A quick look at what make Naxos’ fruits and vegetables so plentiful and delicious.
Naxos is naturally blessed with ideal climatic conditions for agriculture and farming. The sun, the natural supply of water (below and above ground) and the size of the island (the largest of the Cycladic islands) are god-given gifts that have – since ancient times – afforded Naxos the title of a “self sufficient” island.
The bounty of products that are cultivated and produced on the island are testament to this: orange, lemon and citron trees in Eggares; olive and fig trees in the Tragea valley; potatoes in the plains; walnuts in Koronos; dairy products such as cheese and milk in Glinado and Galanado; bushes and shrubs of herbs in the mountains and on the hills; vineyards throughout; seafood and lots of meat too.
And those are just some of the highlights.
“Naxos’s natural supply of water from wells, rivers, and winter rains, combined with the sunny dry summer climate has blessed us with the ideal environment for cultivating the land,” says Vaggelis Koukouzis, an agriculturalist.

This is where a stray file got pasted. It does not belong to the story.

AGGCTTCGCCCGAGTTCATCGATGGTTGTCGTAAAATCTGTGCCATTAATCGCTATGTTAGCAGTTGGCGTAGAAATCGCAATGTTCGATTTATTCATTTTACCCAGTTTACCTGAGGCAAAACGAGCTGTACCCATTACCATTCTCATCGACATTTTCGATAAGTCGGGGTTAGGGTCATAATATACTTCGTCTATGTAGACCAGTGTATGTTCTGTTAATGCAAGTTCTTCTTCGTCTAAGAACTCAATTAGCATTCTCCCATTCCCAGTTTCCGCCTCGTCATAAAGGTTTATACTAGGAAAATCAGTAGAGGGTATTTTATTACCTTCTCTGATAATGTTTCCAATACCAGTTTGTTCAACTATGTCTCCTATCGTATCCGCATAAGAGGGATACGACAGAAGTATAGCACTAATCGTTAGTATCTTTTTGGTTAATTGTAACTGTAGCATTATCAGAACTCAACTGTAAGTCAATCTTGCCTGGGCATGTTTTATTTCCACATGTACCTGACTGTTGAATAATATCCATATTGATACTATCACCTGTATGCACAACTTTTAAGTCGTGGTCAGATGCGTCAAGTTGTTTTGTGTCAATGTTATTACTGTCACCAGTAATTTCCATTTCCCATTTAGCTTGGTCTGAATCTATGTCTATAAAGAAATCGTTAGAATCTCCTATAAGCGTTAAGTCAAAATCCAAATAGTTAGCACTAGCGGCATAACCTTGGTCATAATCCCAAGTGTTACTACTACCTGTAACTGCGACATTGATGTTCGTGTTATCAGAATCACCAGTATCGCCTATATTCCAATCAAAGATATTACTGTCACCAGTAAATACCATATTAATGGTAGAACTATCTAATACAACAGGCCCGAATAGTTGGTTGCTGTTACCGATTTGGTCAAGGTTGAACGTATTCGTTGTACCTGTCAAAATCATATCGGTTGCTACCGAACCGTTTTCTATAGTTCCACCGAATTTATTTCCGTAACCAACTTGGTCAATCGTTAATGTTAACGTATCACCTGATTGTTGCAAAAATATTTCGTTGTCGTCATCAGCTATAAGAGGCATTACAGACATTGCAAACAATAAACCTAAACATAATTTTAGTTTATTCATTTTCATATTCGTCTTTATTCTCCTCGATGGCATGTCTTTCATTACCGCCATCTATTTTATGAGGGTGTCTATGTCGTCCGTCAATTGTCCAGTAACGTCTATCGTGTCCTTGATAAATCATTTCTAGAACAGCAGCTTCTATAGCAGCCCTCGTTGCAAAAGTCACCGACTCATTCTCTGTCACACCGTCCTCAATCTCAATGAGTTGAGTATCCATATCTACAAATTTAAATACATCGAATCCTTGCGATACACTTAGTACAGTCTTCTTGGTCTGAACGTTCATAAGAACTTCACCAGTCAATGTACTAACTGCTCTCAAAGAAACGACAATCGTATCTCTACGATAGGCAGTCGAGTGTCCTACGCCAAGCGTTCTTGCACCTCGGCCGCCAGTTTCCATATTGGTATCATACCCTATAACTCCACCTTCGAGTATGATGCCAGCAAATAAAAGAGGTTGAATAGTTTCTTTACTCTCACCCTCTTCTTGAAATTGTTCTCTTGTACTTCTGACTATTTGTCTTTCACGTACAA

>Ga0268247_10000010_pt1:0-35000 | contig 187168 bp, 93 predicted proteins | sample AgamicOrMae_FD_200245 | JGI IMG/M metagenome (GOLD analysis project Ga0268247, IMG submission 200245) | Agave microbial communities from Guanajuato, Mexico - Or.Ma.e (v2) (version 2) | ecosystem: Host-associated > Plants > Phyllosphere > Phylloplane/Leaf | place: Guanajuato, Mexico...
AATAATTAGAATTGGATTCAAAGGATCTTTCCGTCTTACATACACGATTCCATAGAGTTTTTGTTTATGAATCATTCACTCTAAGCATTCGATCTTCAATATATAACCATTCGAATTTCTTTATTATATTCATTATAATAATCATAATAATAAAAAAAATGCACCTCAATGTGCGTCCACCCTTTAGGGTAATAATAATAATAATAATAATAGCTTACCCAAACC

According to Vaggelis, 80% of the fruits and vegetables that are cultivated on the island are planted and grown in farming fields as opposed to greenhouses.
“The high temperatures and climate here on the Cyclades, prevents the freezing of the plants,” he says.
In the summer months, fruits and vegetables to enjoy, seek out and enjoy include: tomatoes, onions, eggplant, cucumbers, greens, peppers, zucchini, cherries, strawberries, figs (August); watermelon (especially in July and August); honeydew melon; peaches; grapes (September).
In the winter, must-tastes are the oranges!
Tip: It’s no surprise that in the summer, the Greek salad, known as Choriatiki (or, “village salad”) is one of the most popular dishes in Greece. It is THE summer recipe because it combines some of the freshest and most seasonal ingredients available: sliced juicy tomatoes, crunchy tasteful green pepper, thinly round slices of onion, olive oil, and topped with a thick slice of feta cheese and topped with fresh oregano. On Naxos, an alternate version is served with their soft cheese, known as xinomytzithra and perhaps a few capers. Either way, it is a must! Don’t forget to dip a bit of bread into the juice at the bottom of the bowl.